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Elliss literary voice emerged fully-formed in his first novel, Less Than Zero,
published to acclaim in 1985 when he was 20 years old and still a student at Bennington
College. In stark minimalist prose Ellis chronicled the desultory world of wealthy Los
Angeles teenagers living a hollow existence of drugs, soulless sex, casual violence, and
consumer extravagance. Comparisons to F. Scott Fitzgerald and a latter day "lost
generation" were drowned out by the more derisive label of "brat pack" that
was soon attached to Ellis and several other hot young 1980s authors with splashy book
contracts, in particular Jay McInerney (Bright Lights,
Big City ) and Tama Janowitz (Slaves of New
All hell broke loose with Elliss third book, American Psycho (1990), which is perhaps his masterpiece and one of the most shocking American novels ever written. Using the same flat, emotionless narrative voice from his earlier work, Ellis clearly laid the blame for his generations - and the countrys - moral meltdown at the feet of Reagans "morning in America" symbolized by the Wall Street boom of the 1980s. American Psycho is narrated by Patrick Bateman, 26 year-old investment broker and serial murderer. The novels chilling deadpan style is perfectly tuned for embodying the widening gulf between rich and poor, between men and women, between exploiters and the exploited.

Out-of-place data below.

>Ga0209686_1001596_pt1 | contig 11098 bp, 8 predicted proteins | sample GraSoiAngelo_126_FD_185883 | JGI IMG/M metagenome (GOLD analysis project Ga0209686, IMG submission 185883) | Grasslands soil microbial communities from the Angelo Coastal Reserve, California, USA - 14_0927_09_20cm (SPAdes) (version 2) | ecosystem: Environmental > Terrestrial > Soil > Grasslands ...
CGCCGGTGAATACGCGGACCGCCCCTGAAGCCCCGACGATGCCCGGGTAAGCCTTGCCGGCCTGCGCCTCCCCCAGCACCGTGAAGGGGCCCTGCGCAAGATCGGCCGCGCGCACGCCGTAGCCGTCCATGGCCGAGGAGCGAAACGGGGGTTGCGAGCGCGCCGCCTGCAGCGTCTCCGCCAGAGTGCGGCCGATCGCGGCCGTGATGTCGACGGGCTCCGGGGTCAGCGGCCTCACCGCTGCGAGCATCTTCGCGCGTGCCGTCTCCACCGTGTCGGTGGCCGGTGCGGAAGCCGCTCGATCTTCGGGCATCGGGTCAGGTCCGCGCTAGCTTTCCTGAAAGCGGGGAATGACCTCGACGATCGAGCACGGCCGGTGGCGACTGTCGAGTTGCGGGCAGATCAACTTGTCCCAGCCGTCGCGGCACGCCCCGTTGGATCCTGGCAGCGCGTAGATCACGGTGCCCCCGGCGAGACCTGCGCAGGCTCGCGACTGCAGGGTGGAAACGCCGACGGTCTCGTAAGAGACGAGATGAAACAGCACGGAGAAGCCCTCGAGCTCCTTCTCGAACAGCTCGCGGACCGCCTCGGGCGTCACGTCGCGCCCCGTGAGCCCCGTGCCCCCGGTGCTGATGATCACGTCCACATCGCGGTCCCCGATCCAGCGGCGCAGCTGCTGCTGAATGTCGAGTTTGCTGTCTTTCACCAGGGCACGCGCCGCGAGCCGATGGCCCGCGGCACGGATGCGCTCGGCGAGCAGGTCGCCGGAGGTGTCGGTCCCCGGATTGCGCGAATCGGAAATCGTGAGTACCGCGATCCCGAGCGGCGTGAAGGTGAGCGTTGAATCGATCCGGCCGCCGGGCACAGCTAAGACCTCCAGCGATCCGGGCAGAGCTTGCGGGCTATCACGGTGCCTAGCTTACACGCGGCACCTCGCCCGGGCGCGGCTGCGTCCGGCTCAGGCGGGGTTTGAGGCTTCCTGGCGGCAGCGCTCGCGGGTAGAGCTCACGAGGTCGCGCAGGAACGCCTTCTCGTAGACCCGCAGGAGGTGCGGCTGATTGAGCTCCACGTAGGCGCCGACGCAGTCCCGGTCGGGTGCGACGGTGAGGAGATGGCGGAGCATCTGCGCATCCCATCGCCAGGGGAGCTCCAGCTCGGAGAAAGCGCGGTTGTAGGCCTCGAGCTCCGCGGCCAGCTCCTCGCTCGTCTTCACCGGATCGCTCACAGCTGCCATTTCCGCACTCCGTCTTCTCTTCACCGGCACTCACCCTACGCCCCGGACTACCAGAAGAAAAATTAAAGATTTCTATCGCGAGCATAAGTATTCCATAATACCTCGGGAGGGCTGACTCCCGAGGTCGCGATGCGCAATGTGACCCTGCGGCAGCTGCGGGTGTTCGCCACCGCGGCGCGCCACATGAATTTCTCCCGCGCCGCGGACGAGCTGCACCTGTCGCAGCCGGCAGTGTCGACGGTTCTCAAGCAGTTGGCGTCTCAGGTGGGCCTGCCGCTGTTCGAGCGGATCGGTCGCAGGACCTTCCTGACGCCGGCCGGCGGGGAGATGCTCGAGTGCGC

Elliss publisher, Simon and Schuster, refused to have anything to do with the horrifying and controversial manuscript. (Ellis, however, was contractually allowed to keep the sizable advance hed been paid while writing it.) The novel was eventually published by Random House as a Vintage paperback amid protests that it be boycotted. There were a handful of critics who realized that beneath the gore, American Psycho was a sardonic satire comparable to Norman Mailers scabrous 1967 novel Why Are We in Vietnam?, in which a brutal Alaskan bear hunt became a metaphor for the dark side of Americas John Wayne military mentality.
Ellis later insisted that the theme of American Psycho wasnt violence at all, but rather rancid consumerism. Furthermore, as if to save us the ordeal, he even recommended that readers could skip most of it once they understood that the book was reducible to the following narrative schemata: "Shopping, shopping, shopping, clothes, clothes, clothes, sex, sex, murder, shopping, shopping, clothes, murder..."
The surprise of his ambitious new 482-page novel, Glamorama, is that Ellis has reinvigorated his style with a more reader-friendly comic energy and a hapless Candide-like protagonist. Victor Ward is a typical Ellis character in many ways: a male-model and New York dance club promoter living a pampered life of easy money, easy drugs, and easy sex with multiple girlfriends. Hes also a monumental doofus and often the butt of his own vacuous insights:
"Baby, Andy once said that beauty is a sign of intelligence."
She turns slowly to look at me. "Who, Victor? Who? Andy who?" She coughs, blowing her nose. "Andy Kaufman? Andy Griffith? Who in the hell told you this? Andy Rooney?"
"Warhol," I say softly, hurt. "Baby..."
Even minor characters are etched with witty precision, such as interior designer Waverly Spear - "dead ringer for Parker Posey" - and her breathless inspirations for Victors nightclub: "I see orange flowers, I see bamboo, I see Spanish doormen, I hear Steely Dan, I see Fellini... I see the 70s, baby, and I am wet."